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Youth attending CTeen International Shabbaton mob Times Square.  

This year, I had the honor of shepherding 12 Arizona members of Chabad’s CTeen of the East Valley to New York. There, they joined thousands of teens from around the world to celebrate Jewish unity and pride at the 11th annual CTeen International Shabbaton. 

The convention, which drew more than 2,600 participants from 23 countries, was electrifying and inspiring. Participants from around the world assumed Arizona is a huge state with a booming Jewish community because of the enthusiasm and excitement the East Valley group proudly displayed.

“I’m still in shock that it happened,” said Reut Ben-Ezer, who joined the trip for the first time. “I had so much fun connecting with new friends and learned so many new things.”

The weekend included a traditional Shabbat in the heart of Crown Heights; hands-on workshops and lectures about Judaism; and the annual Times Square takeover, featuring Jewish pop star Yaakov Shwekey. 

High school freshman Talia Breyer proudly represented our chapter by emceeing the exciting Midtown event in front of thousands.

“It was such an amazing experience,” Breyer said. 

The theme of the Shabbaton was “I-Matter,” reminding teens to see their inherent value. On Sunday, the convention packed the Brooklyn Armory to watch a dazzling show at the annual banquet. This time, the East Valley was represented by Aaron Stein, who delivered an emotional speech about the challenges he faces in Arizona. Stein studies at a public high school with only a handful of Jews. He struggles with keeping kosher, as well as dating only Jewish girls. He took home the International Leader of the Year award, beating out 300 others.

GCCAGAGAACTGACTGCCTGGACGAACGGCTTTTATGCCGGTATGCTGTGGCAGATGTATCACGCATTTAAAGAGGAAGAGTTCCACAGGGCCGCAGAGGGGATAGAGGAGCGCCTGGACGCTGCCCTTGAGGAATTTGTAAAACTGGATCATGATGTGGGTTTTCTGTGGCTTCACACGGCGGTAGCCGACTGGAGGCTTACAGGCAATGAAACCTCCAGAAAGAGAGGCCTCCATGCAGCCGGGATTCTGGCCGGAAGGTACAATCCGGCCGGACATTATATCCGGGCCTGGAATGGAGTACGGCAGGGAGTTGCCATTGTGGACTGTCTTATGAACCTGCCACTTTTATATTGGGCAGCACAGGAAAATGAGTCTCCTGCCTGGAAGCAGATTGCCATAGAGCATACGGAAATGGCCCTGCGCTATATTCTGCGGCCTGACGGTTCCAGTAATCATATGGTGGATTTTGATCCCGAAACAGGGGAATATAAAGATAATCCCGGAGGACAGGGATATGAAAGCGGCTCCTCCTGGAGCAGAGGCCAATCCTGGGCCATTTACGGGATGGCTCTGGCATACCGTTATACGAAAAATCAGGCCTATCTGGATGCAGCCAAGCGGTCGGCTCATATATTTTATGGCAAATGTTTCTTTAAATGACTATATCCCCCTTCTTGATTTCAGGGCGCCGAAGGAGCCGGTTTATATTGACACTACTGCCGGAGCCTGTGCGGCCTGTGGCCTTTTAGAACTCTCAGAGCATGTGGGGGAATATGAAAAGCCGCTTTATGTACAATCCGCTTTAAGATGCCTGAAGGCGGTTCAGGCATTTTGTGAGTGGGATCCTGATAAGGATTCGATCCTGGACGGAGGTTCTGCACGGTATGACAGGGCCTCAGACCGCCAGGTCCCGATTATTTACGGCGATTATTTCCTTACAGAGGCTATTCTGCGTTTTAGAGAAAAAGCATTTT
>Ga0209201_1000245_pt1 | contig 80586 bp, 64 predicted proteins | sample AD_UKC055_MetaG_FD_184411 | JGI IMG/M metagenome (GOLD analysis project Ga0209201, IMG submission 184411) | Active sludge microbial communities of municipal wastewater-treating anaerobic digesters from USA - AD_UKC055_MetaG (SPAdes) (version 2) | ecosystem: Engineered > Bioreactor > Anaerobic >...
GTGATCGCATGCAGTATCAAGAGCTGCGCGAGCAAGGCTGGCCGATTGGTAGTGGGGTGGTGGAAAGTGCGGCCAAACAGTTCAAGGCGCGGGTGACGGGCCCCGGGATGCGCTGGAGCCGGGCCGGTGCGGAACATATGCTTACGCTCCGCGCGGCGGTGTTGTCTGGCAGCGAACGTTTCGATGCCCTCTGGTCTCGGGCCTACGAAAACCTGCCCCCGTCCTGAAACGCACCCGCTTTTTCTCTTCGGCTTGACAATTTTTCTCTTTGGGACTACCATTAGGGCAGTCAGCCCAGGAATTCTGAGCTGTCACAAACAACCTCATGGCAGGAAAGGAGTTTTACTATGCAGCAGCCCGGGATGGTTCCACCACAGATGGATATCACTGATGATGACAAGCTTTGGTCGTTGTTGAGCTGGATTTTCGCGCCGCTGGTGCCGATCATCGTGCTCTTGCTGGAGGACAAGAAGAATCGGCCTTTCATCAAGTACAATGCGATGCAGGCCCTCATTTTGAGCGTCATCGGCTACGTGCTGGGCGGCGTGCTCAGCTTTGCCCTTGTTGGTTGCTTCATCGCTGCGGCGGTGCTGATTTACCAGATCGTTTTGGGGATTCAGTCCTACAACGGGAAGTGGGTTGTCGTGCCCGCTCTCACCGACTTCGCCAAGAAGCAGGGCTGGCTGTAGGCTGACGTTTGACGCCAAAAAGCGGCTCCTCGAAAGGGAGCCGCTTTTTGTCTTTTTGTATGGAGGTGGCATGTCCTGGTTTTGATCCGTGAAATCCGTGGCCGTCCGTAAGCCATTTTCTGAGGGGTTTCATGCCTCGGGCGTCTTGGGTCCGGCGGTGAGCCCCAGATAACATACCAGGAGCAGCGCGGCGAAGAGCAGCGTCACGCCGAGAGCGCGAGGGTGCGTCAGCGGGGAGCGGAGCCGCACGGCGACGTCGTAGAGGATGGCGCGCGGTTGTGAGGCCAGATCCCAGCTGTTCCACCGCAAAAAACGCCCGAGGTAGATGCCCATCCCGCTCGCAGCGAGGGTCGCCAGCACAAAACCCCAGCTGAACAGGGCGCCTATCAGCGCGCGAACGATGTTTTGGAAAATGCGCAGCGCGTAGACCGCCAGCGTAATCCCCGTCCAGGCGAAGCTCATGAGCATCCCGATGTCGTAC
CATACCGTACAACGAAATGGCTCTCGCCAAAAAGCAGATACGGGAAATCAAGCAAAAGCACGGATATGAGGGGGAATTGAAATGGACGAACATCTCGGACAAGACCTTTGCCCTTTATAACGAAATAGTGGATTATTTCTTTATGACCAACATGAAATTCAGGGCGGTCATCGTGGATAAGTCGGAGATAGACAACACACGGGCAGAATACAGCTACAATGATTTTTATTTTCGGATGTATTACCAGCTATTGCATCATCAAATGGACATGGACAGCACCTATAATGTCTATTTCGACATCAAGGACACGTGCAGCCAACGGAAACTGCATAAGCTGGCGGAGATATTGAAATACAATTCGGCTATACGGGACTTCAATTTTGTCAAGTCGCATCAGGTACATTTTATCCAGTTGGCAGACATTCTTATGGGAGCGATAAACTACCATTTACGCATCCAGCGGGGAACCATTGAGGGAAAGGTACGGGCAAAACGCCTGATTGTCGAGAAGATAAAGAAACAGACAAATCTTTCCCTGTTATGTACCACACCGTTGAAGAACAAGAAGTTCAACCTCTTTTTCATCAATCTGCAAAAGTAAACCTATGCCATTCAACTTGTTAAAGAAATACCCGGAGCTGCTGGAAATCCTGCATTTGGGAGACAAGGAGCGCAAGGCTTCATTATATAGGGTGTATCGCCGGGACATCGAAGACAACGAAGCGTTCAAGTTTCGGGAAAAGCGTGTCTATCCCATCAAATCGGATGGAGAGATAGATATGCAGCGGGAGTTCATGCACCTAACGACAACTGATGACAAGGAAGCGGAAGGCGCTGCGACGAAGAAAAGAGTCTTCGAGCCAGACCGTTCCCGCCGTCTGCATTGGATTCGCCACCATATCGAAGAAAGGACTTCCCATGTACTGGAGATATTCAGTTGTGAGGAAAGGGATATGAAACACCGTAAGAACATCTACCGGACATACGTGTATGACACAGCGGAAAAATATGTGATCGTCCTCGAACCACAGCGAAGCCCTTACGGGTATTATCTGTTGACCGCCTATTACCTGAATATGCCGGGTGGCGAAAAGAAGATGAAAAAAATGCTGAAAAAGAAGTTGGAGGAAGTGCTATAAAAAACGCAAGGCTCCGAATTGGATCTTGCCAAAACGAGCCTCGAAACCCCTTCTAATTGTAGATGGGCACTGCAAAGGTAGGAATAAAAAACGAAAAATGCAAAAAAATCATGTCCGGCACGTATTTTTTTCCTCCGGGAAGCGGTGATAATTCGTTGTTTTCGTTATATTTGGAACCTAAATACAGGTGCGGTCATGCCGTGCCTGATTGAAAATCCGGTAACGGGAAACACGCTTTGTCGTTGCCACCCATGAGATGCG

“I’m going to be honest, this was the best weekend of my life,” Stein said.   

Fifteen teen speakers shared personal stories of struggle and strength in the face of adversity. 

Then Adam Neumann, CEO of WeWork, offered a message of his own.

“The secret of my life and success is keeping Shabbat,” Neumann said. “Disconnecting from the world for 25 hours and connecting to something greater than myself makes me who I am. ... If you come away with one thing today, I hope it’s that you disconnect to connect.”

Rabbi Moshe Kotlarsky, chairman of CTeen, also offered words of comfort: “You may feel like a minority, but remember: There is no such thing as a small Jew. I hope you take the energy you gained this weekend and carry it into every aspect of your lives back at home.”

With more then 500 chapters in 23 countries, CTeen creates a nurturing environment where giving to others encourages self-discovery. Open to all Jewish teens regardless of affiliation, the network’s mission is to empower tomorrow’s next generation of leaders through Jewish education. JN

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